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About

The Diocese of Ohio is part of the worldwide Anglican Communion represented in the United States by The Episcopal Church. It was organized in 1817 and was the first diocese established outside of the original 13 colonies. The first bishop was Philander Chase. Since that time the Diocese has been served by 10 additional bishops. The 11th and current bishop, the Right Reverend Mark Hollingsworth, Jr., was ordained and consecrated as bishop in April 2004.

The Diocese of Ohio consists of the 48 counties of northern Ohio, an area approximately 170 miles wide by 95 miles deep, encompassing roughly 15,000 square miles.

We welcome everyone to our doors: whether you are a life-long Episcopalian or a seeker looking for God in your life, or a person who just feels something is missing in life. Please visit us. We know you’ll find a warm welcome and we hope you find a home.

For decades, Episcopal Churches around the United States have been identified by a sign, which shows the Episcopal Shield and the words, “The Episcopal Church Welcomes You.”

Although the Episcopal Church across the United States and locally in the Diocese of Ohio has been challenged and changed in some ways over the years, those words . . .

The Episcopal Church Welcomes You

Everyone is welcome

 

What is an Episcopalian?

The word “Episcopal” refers to government by bishops. An Episcopalian is a person who belongs to the Protestant Episcopal Church, the branch of the worldwide Anglican Communion in the United States. As Episcopalians, we believe:

  • The Holy Scriptures are the revealed word of God, which inspired the human authors of the Scripture, and which is interpreted by the Church under the guidance of the Holy Spirit.
  • The Nicene and the Apostles Creed are the basic statements of our beliefs about God.
  • The two great sacraments of the Gospel, given by Christ to the Church, are Baptism and the Holy Eucharist. In Baptism we renounce Satan, repent of our sins, and adopt Jesus as our Lord and Savior. In the Holy Eucharist, the center of our worship life, we remember and participate in the life, death, and resurrection of Jesus Christ until his coming again.
  • The historic episcopate continues the work of the first apostles in the Church, guarding the faith, unity, and discipline of the Church, and ordaining men and women to continue Christ’s ministry.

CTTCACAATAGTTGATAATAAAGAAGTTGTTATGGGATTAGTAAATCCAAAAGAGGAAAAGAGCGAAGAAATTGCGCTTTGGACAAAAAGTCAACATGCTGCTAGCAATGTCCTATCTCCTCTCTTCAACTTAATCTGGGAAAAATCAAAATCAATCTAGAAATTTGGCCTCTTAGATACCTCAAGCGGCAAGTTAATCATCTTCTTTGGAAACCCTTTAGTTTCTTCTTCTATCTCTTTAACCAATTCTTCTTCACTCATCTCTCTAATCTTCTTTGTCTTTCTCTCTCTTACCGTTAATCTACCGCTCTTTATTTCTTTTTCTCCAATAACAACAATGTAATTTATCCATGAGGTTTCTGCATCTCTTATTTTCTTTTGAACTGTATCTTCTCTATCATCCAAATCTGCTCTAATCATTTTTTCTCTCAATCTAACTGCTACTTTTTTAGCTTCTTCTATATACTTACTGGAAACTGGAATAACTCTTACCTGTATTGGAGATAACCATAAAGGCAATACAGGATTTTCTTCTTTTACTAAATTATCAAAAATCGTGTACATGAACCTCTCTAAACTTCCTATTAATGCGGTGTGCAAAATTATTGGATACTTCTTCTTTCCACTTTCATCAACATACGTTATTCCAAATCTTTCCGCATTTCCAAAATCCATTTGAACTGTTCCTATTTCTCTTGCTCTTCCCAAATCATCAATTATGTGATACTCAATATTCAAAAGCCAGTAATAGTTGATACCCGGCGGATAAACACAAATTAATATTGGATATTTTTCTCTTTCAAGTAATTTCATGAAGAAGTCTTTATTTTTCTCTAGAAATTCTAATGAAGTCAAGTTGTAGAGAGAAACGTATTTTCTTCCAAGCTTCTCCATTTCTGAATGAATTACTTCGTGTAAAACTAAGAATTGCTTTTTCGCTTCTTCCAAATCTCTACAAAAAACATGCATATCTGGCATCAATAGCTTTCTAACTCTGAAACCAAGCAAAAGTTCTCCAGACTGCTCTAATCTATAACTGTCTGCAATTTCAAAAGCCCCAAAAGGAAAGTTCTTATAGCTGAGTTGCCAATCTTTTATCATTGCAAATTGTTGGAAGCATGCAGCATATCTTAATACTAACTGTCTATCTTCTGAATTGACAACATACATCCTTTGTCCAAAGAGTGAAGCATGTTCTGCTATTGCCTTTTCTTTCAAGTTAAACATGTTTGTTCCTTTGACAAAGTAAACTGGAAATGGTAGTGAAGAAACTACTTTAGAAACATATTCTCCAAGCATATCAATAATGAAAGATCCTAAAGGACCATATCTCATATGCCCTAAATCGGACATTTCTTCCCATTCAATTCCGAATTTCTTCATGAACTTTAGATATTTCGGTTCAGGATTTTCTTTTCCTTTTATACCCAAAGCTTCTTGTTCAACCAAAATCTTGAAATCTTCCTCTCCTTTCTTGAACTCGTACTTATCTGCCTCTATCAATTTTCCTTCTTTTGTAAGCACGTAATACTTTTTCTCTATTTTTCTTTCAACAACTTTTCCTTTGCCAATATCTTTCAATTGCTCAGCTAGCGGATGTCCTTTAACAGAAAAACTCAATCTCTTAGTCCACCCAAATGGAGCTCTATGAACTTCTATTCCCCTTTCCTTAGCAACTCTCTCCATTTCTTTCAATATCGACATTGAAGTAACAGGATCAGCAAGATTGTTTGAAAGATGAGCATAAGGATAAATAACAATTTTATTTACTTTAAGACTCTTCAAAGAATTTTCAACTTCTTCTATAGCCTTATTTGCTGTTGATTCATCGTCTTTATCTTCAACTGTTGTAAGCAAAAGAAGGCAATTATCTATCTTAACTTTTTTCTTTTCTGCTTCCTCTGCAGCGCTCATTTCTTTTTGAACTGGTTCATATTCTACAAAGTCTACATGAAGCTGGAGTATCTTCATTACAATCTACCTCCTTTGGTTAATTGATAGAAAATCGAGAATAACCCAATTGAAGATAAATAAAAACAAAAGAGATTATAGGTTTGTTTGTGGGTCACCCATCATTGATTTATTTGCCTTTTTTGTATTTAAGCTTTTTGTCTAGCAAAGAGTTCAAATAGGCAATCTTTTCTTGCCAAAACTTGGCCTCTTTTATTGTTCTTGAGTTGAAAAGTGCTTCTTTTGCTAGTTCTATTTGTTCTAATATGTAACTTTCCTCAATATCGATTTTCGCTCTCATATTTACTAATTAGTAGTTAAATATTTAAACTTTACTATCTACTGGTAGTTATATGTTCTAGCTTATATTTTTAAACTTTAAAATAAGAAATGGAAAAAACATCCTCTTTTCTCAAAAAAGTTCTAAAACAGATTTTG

The doctrine and forms of worship are inherited from the Anglican Church—the Church of England, and the Episcopal Church is a member of the worldwide Anglican Communion.

How Does the Episcopal Church Differ From Other Denominations?

Historically, bishops oversee the Church in particular geographic areas, known as dioceses. In the worldwide Anglican Communion the Archbishop of Canterbury, who oversees the Diocese of Canterbury, occupies a special position by virtue of history and tradition but he has only the power of persuasion over other branches of the Communion, that is, we are a confederation of equals. Bishops from the Anglican Communion meet every 10 years for the Lambeth Conference, at the invitation of the Archbishop of Canterbury, but the resolutions coming from that Conference do not hold authority over all members of the Communion. Collegiality among bishops is the substitute for authority, and communal discernment is the substitute for decision-making power.

Each bishop and diocese, operating through a yearly diocesan convention, determine the character of life and work in that diocese within a set of general decisions made by a triennial General Convention of The Episcopal Church as a whole. These decisions are formalized as canons—rules that govern—by The Episcopal Church and subsequently by each affected diocese. Each diocese elects and sends clergy and lay representatives—deputies—to the General Convention. The convention of the Diocese of Ohio generally takes place in November.

EDO Credo Symbol